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Ticket to Freedom

Machla Abramovitz

Sessi Dzialowski was only eleven years old when she escaped from Germany on a Kindertransport, a rescue mission that saved nearly 10,000 children from Nazi persecution. The now great-grandmother shares her poignant, powerful story.

Wednesday, April 13, 2011

On December 1, 1938, Sessi Dzialowski waved goodbye to her mother for the last time. The eleven-year-old girl was flanked by two of her older brothers as she boarded the first Kindertransport. Sessi and her brothers, Leo, thirteen, and Salo, fifteen, each clutched a suitcase as they embarked on a journey from Berlin toward an uncertain future — but a future nonetheless.

On that fateful morning, there were no farewells at the train station because the Nazis had forbidden it. The 207 children from Berlin, Stuttgart, and Leipzig had been forced to say their goodbyes earlier. The scene was terrible. Children were crying. Many didn’t even know why they were being separated from their parents. Fathers and mothers were putting on brave faces, assuring their precious children that the situation was temporary — that soon, G-d willing, they would be reunited as a family again — all the while knowing that this dream might never be realized.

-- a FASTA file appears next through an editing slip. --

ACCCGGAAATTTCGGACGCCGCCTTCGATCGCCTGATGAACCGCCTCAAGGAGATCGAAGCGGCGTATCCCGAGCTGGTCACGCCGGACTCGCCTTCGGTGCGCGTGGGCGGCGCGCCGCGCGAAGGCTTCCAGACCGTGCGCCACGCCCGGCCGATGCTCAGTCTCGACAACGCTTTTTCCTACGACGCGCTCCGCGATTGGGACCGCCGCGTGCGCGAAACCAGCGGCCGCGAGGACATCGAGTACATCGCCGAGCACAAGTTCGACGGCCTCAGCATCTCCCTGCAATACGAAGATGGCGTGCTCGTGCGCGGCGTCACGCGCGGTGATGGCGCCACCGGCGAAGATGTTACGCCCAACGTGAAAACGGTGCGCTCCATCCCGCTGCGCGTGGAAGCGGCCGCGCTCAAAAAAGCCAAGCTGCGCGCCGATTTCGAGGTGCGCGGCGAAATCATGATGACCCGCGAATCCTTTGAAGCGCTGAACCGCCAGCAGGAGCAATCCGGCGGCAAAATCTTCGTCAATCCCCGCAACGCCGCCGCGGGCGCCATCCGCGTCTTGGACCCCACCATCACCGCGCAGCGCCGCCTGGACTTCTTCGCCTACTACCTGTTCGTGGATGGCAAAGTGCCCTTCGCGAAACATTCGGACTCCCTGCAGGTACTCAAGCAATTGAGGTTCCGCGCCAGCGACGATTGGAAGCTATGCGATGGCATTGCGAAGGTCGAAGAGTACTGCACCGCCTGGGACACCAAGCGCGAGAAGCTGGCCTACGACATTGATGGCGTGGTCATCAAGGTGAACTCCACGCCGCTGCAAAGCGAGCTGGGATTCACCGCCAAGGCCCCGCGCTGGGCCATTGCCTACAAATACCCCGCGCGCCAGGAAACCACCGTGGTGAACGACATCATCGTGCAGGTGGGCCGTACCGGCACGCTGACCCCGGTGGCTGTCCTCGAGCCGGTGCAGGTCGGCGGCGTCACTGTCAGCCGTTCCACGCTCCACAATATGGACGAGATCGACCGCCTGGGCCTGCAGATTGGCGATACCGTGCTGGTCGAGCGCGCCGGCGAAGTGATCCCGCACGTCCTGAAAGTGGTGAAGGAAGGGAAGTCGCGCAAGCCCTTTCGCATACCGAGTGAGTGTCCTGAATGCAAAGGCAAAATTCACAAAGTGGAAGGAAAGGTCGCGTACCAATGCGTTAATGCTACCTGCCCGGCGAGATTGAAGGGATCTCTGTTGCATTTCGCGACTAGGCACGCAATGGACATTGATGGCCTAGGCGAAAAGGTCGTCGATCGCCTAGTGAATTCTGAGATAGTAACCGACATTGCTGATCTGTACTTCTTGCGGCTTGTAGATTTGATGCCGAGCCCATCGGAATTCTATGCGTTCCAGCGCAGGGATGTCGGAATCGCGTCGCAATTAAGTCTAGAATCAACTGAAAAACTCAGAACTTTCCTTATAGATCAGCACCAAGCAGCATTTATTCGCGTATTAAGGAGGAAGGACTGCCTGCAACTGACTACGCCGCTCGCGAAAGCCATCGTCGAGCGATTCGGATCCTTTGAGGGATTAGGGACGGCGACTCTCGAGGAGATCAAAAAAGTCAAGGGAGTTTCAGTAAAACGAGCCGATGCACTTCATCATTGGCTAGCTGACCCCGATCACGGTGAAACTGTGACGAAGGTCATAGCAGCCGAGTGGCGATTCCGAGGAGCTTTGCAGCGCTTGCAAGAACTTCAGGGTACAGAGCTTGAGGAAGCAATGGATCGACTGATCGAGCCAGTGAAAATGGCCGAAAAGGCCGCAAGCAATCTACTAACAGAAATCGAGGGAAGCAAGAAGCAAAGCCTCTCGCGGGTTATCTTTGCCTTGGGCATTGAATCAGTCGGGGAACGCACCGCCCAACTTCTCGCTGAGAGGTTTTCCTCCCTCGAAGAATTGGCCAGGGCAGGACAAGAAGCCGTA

As the train prepared to leave, the children desperately pressed their faces against the window to catch a final glimpse of their parents. But, due to Nazi’s orders, there were no beloved faces on the platform to wave back or throw a final kiss.

The Dzialowski siblings, however, could see their mother. Cilly Rosenak Dzialowski, granddaughter of Rabbi Dr. Solomon Carlebach, ztz”l, had spent much of the prior evening checking out the layout of the station. She had discovered that if she stood on an embankment, she would be invisible to those on the platform, yet visible to the passengers on the train.

“ ‘When you get on to the train,’ my mother told us, ‘move to the right side and look out the window. You will see me there,’ ” remembers Sessi. “And, indeed, there she was — alone — shivering against the cold, a forced smile on her face as she waved to us her final goodbyes.” This was the last time Sessi saw her mother. Cilly tragically died in Bergen-Belsen on March 23, 1945, two months prior to the German surrender.

 

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